Advanced Techniques for Combinatorial Algorithms (2018)

This is the first PhD-level course on the design and the analysis of efficient algorithms, with a strong emphasis on theoretical aspects. The prerequisites are a very basic knowledge of graph theory and computational complexity, as well as a good understanding of undergraduate-level courses of algorithms, discrete mathematics, and operation research.
It is not necessary to have already taken a graduate-level course on algorithms.
The goal of the course is to give a broad coverage of the main techniques in algorithm design and analysis, so that the course can be useful also for a researcher in a different field. To this purpose, the computational problems tackled are among the most basic problems on strings and graphs, such as pattern matching, vertex cover and max cut.
In fact, anyone that deals with one of the following questions will find the course interesting.

  • How can I cope with problems that are provably hard to solve exactly (i.e. are NP-hard)?
  • How can I exploit the massive availability of CPUs?
  • How can I query efficiently massive texts?


The exam will consists of some exercises that will be given during the course.
Collaboration is encouraged, but each student must write their own version of the solution.


  1. Jan. 15, 10:30-12:30 – meeting room III floor, U14 (lecturer Gianluca Della Vedova) Parallel algorithms. (PRAM model, prefix sum algorithm, Map-Reduce)
  2. Jan. 16, 10:30-12:30 – meeting room III floor, U14 (lecturer Gianluca Della Vedova) Randomized algorithms. (Karp-Rabin algorithm for pattern matching)
  3. Jan. 18, 10:30-12:30 – meeting room III floor, U14 (lecturer Raffaella Rizzi)  Text indexing (Suffix trees, suffix arrays, pattern matching, generalized suffix trees, Longest Common Substring between two strings)
  4. Jan. 22, 10:30-12:30 – meeting room I floor, U14 (lecturer Gianluca Della Vedova) Fixed-parameter algorithms. (Vertex cover)
  5. Jan. 29, 10:30-12:30 – meeting room III floor, U14 (lecturer Gianluca Della Vedova) Approximation algorithms. (Algorithms for Vertex Cover, Max Cut.)
  6. Jan. 30, 13:30-15:30 – meeting room III floor, U14 (lecturer Gianluca Della Vedova) Approximation algorithms. (Satisfiability, Approximation Complexity)
  7. Feb. 1, 10:30-12:30 – meeting room III floor, U14 (lecturer Raffaella Rizzi) Text indexing (Computing a suffix array from the suffix tree, Longest Common Prefix LCP array)
  8. Feb. 5, 10:30-12:30 – meeting room III floor, U14 (lecturer Gianluca Della Vedova) External-memory algorithms. (Parallel Disk Model, Sorting, B-trees)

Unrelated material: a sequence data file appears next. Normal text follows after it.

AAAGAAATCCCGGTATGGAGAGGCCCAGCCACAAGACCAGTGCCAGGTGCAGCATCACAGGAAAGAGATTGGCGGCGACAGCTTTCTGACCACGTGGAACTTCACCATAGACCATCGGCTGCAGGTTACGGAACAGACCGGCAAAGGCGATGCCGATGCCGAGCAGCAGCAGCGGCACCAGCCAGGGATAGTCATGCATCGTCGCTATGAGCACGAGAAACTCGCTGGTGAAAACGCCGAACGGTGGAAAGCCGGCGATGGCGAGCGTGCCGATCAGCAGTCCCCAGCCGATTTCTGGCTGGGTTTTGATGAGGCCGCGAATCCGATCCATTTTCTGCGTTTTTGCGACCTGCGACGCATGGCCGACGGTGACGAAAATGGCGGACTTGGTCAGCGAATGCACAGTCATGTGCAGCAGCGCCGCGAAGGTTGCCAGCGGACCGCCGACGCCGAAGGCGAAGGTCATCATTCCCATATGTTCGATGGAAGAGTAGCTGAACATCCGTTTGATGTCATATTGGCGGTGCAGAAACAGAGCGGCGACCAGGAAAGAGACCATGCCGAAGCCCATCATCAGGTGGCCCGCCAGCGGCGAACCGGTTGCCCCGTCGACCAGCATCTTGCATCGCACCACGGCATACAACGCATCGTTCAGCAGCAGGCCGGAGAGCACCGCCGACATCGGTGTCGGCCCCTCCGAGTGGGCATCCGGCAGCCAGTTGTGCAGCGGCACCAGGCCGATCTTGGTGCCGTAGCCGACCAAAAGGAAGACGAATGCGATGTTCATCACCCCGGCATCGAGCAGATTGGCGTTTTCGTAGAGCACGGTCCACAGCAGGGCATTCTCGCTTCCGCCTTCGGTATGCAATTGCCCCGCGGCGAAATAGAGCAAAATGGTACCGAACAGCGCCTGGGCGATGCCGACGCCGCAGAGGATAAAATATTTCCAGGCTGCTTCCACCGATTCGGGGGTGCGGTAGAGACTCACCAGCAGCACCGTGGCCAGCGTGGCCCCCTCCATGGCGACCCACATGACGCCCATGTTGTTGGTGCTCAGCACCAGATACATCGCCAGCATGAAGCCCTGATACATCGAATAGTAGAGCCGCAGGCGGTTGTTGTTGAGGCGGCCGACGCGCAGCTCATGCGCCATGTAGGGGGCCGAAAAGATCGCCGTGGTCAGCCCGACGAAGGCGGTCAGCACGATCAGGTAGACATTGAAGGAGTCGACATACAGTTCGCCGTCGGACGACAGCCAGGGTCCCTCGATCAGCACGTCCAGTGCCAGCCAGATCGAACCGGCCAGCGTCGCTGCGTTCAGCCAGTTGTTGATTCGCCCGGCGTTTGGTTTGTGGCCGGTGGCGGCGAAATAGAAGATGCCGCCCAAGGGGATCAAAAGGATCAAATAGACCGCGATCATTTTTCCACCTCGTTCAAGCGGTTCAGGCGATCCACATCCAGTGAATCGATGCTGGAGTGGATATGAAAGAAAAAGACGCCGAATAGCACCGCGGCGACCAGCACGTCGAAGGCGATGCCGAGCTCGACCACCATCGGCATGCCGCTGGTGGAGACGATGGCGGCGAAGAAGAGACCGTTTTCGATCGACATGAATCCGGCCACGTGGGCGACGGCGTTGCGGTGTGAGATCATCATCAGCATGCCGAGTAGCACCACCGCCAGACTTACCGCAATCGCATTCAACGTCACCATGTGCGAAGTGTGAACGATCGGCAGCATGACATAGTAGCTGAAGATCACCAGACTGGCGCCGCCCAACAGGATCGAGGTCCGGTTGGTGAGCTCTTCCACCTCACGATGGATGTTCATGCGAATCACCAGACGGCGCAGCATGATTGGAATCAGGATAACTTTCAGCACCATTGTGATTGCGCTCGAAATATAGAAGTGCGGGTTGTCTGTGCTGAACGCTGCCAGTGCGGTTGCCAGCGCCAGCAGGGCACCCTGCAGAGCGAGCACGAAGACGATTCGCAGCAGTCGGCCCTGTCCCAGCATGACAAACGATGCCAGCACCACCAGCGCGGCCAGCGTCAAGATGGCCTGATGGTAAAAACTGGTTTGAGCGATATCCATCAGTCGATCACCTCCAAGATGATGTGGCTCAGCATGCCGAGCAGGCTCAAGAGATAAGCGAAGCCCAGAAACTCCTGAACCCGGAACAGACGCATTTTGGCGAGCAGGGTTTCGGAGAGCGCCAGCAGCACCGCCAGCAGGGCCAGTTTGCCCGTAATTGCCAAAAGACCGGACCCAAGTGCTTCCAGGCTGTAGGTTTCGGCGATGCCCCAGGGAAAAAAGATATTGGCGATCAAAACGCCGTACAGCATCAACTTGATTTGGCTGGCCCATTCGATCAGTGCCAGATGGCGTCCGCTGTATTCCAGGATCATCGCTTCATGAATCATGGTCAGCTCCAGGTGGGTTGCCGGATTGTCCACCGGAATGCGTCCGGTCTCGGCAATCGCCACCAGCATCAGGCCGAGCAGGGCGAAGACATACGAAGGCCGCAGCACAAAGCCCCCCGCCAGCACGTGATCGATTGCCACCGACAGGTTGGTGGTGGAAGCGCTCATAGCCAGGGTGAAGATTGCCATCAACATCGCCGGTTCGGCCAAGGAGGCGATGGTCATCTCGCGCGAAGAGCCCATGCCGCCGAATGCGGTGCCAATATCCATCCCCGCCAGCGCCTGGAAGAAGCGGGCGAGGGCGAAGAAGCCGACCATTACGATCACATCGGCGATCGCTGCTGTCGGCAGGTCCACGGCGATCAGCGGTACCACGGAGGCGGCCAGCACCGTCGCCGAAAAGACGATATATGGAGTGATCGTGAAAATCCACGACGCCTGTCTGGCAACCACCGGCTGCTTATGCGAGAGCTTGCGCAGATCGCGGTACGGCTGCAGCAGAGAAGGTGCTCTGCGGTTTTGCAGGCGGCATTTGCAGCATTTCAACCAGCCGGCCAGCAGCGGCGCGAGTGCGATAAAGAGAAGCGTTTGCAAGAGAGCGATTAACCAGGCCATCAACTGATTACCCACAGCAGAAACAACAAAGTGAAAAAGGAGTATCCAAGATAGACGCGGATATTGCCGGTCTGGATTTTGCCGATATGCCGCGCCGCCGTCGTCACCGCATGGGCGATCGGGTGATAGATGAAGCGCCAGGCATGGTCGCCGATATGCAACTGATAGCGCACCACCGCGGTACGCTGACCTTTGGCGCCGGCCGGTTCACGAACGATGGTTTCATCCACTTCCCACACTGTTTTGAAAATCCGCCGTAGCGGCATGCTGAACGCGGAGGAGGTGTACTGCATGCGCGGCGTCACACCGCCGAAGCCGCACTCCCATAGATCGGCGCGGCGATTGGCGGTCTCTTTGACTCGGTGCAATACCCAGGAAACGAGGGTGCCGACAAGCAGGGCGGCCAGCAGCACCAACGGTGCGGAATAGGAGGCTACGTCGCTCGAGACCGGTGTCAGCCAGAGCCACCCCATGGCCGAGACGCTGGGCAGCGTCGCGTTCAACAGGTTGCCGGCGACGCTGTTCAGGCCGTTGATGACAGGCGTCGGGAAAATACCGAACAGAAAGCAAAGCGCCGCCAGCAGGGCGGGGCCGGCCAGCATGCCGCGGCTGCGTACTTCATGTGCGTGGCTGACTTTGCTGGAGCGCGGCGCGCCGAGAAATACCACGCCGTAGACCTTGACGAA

9. Feb. 6, 10:30-12:30 – meeting room III floor, U14 (lecturer Gianluca Della Vedova) Streaming algorithms. (Heavy Hitters, Count-Min sketch, Reservoir sampling)
  10. Feb. 8, 10:30-12:30 – meeting room III floor, U14 (lecturer Raffaella Rizzi) Text indexing (Burrows-Wheeler Transform and FM-index)

Lecture notes


Workshop on Combinatorial Algorithms in Bioinformatics

January 26th, 2018
Univ. Milano-Bicocca. Building U14 – Room Aula Seminari

Theme and scope

The ever increasing amount of biological data available requires more efficient tools for managing and analyzing those data. While a widely used line of attack is to throw huge computational resources at the problem and using known methods as black boxes (just think at the recent widespread use of machine learning techniques such as deep learning), this
approach can only be used by a few well-funded organizations, or via cloud computing — the latter possibility brings a plethora of privacy issues. In both cases, it will be hard to extend the results to the clinicians’ desks, where a standard workstation is the most advanced hardware that can be assumed to be available.

For this reason, highly efficient (from a computational point of view) methods are a precondition to translational medicine. In particular we need to compress and query a large set of biological strings (i.e. a pan-genome) and to reconstruct tumor evolutionary histories. The introduction of Burrows-Wheeler Transform (BWT) methods to index and query single strings has resulted in a tremendous progress in short-read mapping against a single (linear) genome: today all widely used programs to align High-Throughput Sequencing data are based on the BWT or on some related notion. This is especially remarkable as it shows how widespread the applications of theoretical results can be.